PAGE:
Steadicam Battles Overtake the Wartorn Landscape of Molly.
DIRECTED BY COLINDA BONGERS, THIJS MEUWESE/2018 (U.S. Release Date)
BLU-RAY & DVD, VOD RELEASE DATE: OCTOBER 2, 2018/ARTSPLOITATION FILMS
Molly is a low-budget, post-apocalyptic action film that is long on fight scenes and short on story. Co-directed by Dutch filmmakers Colinda Bongers and Thijs Meuwese, the film tells the story of Molly (Julia Batelaan), a genetically-enhanced teenage girl who wanders the wasteland with her pet hawk, doing her best to avoid the rampaging marauders who show up to attack her with tiring regularity. Hearing of her great prowess, the ringmaster of the local fight club named Deacon (an over-the-top but decidedly non-menacing Joost Bolt) lays a trap for Molly, hoping that she would make a great addition to his gladiators who fight chemically-altered, animalistic humans (called “supplicants”) in the ring. Molly must storm Deacon’s offshore platform/fortress and fight… well, pretty much everyone.
With her red hair and ever-ready bow and arrow, Molly’s resemblance to Katniss from The Hunger Games is at times distracting, but Julia Batelaan’s performance is by far the best thing in the movie, managing to be strong and vulnerable at the same time. Despite her superhuman abilities, the fights are not standard Hollywood, over-the-top fare with fifty punches to the head causing only the slightest of bruises. These fights are marathons, with all participants receiving injuries and tiring as they go along. Bongers and Meuwese film these fight scenes in long, Steadicam takes, recalling the work of Alfonso Cuarón, a stylistic choice that feels more impressive than involving, especially the climactic “storming the castle” sequence which is an unbroken, one-shot sequence that lasts for half an hour.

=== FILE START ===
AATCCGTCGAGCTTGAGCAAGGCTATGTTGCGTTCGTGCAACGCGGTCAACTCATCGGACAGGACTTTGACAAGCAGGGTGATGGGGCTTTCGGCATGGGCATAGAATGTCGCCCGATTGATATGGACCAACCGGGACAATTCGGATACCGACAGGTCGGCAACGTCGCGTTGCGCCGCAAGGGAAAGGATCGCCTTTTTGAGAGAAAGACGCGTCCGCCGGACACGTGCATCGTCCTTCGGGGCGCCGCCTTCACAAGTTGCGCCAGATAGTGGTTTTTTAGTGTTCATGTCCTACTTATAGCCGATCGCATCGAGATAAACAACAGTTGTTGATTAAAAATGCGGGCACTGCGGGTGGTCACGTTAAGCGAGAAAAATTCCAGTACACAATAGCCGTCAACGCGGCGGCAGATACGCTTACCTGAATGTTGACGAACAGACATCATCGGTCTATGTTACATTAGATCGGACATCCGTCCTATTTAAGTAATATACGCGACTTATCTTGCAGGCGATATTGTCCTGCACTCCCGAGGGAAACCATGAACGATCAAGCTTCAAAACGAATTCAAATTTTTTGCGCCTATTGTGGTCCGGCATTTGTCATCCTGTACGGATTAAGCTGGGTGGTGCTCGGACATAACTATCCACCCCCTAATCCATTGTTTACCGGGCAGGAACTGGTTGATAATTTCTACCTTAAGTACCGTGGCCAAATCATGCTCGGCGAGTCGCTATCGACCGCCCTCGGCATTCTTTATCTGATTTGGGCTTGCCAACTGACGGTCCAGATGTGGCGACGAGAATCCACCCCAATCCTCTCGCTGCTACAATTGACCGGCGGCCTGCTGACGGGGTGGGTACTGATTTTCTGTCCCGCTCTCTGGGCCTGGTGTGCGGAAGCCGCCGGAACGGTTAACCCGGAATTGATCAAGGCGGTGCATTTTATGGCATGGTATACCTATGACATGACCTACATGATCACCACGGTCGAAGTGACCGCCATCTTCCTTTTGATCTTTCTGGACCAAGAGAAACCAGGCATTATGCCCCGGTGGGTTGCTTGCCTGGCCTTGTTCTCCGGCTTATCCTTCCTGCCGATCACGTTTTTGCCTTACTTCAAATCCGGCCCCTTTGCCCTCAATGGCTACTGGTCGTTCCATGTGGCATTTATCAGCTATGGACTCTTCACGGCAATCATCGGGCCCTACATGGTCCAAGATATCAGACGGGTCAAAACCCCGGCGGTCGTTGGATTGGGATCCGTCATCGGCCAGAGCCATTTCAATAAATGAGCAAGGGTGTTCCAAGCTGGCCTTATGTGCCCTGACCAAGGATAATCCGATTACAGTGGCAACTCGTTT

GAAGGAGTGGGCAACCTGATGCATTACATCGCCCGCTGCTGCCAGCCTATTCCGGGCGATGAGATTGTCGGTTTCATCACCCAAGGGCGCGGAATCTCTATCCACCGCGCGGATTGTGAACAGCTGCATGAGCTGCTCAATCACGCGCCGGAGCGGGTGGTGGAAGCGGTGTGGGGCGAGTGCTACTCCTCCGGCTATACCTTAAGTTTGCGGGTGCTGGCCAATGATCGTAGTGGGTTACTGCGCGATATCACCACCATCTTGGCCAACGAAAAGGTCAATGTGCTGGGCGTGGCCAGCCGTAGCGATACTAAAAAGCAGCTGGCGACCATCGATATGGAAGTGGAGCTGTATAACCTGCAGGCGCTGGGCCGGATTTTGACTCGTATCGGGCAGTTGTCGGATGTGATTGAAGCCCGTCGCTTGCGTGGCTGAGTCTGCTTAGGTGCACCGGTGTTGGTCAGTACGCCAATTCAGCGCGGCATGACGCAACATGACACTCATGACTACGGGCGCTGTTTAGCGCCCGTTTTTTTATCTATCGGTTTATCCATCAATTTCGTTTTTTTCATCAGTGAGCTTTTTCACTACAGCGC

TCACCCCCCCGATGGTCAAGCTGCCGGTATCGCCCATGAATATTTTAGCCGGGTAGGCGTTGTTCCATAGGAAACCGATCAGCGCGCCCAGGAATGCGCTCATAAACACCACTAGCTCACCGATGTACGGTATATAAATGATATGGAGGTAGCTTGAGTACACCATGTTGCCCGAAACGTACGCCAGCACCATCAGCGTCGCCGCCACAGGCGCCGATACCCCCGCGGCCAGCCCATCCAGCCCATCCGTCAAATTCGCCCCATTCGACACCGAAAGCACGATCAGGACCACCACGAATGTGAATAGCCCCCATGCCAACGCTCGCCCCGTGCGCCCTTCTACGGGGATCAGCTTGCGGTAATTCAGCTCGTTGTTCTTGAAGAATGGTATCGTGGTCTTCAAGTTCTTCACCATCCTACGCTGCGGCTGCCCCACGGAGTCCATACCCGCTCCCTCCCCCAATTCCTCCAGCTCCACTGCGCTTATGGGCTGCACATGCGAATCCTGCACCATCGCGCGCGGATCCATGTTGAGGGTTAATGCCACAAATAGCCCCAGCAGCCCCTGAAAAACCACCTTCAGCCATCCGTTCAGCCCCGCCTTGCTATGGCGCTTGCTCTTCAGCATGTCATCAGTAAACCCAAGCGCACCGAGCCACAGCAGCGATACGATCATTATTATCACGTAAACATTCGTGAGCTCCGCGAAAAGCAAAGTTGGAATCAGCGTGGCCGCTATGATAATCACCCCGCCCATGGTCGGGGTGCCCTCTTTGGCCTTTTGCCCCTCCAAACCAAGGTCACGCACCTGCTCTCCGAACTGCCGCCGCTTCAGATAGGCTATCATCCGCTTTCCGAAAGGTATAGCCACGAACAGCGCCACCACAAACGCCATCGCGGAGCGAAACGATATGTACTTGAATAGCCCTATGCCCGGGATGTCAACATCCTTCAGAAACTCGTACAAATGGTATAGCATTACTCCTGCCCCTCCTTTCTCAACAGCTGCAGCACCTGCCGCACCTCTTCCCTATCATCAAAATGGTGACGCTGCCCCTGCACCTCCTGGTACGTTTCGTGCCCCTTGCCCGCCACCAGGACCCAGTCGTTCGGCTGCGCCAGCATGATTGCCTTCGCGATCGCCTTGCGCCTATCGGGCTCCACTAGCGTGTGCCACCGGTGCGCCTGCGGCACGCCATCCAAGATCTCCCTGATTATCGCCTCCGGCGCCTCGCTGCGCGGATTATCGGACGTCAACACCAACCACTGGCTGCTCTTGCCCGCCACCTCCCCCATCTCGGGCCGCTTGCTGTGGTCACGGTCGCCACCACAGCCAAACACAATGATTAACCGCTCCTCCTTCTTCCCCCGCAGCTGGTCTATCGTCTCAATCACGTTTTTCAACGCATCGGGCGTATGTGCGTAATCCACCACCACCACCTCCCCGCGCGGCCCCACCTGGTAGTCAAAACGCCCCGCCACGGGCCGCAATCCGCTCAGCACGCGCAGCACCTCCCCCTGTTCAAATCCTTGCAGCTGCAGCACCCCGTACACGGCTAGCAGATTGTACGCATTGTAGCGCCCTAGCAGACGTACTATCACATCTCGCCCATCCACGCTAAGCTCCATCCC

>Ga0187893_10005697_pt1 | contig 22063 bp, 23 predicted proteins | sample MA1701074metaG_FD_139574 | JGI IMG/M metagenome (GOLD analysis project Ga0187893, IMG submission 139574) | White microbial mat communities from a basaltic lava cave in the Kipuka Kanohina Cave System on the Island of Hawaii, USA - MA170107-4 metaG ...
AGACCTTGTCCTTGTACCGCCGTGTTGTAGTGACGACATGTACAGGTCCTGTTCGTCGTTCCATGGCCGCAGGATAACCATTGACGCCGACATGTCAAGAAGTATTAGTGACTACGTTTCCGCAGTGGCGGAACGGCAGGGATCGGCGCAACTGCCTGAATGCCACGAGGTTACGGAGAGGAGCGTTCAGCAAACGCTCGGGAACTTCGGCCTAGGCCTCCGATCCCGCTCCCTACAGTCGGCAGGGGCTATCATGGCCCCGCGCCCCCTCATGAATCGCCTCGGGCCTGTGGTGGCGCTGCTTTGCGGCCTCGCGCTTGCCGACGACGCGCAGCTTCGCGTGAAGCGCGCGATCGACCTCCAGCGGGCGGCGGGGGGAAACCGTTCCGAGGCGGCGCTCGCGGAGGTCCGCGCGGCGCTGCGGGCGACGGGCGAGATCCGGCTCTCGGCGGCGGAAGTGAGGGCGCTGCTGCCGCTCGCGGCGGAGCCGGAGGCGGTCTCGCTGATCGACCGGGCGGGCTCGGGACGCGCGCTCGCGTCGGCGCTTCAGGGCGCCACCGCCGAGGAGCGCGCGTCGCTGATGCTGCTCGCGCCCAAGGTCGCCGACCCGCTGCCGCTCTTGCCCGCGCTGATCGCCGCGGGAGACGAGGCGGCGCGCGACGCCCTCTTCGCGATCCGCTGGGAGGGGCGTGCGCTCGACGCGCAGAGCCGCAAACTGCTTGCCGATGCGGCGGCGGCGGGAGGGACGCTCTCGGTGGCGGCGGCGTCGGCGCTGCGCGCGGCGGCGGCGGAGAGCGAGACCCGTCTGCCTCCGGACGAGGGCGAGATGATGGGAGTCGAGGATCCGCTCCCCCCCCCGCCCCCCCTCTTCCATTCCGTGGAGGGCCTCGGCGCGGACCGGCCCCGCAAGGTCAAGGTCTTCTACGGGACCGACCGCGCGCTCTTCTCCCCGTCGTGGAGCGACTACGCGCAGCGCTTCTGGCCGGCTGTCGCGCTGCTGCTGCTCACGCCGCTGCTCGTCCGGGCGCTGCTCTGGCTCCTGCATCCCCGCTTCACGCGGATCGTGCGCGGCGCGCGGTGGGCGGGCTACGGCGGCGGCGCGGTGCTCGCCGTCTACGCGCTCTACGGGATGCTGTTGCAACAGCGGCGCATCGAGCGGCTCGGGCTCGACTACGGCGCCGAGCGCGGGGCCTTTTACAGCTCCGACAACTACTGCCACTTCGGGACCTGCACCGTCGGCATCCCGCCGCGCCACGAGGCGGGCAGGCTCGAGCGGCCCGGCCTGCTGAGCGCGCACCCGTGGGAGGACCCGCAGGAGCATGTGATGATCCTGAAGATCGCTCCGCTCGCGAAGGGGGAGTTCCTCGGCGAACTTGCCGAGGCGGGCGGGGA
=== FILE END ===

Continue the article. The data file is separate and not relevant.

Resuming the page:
…for all its brutal fighting, Molly is surprisingly tame.
Shot for $310,000, the film belies its minuscule budget in early crowd sequences in the gladiatorial ring, the audience of which resembles nothing so much as a community college performance of Mad Max, but otherwise is surprisingly solid in execution with decent HD videography and production design. Indeed, an unbroken 30-minute one-shot fight sequence would be remarkable in a film with five times the budget, that Bongers and Meuwese would even attempt such a sequence with their budgetary limitations is audacious; the fact that it succeeds at all is remarkable.
Where the film falls down is its lack of memorable supporting characters and world-building. Characters have the barest slivers of motivations and backstories, being there just to fight. And Molly’s entries into the post apocalypse craziness are disappointingly mundane – one wears a top hat, one has a robot arm, one wears a suit and is called “Bob” – they’re all okay, but none come close to the standard set by the masked guy in long underwear playing a flaming guitar from Mad Max: Fury Road, you know? And for all its brutal fighting, Molly is surprisingly tame: a scene where a topless Molly fights off a marauder with a bear trap to the head sounds like exploitation manna but is firmly PG-13 in its execution.
Molly is set to return in Kill Mode, this time directed by Meuwese solo, which has already wrapped filming and is in post-production. One can hope that Meuwese can better balance his filmmaking ambition with solid storytelling in this next chapter. For now, Molly impresses in execution but fails in fundamentals.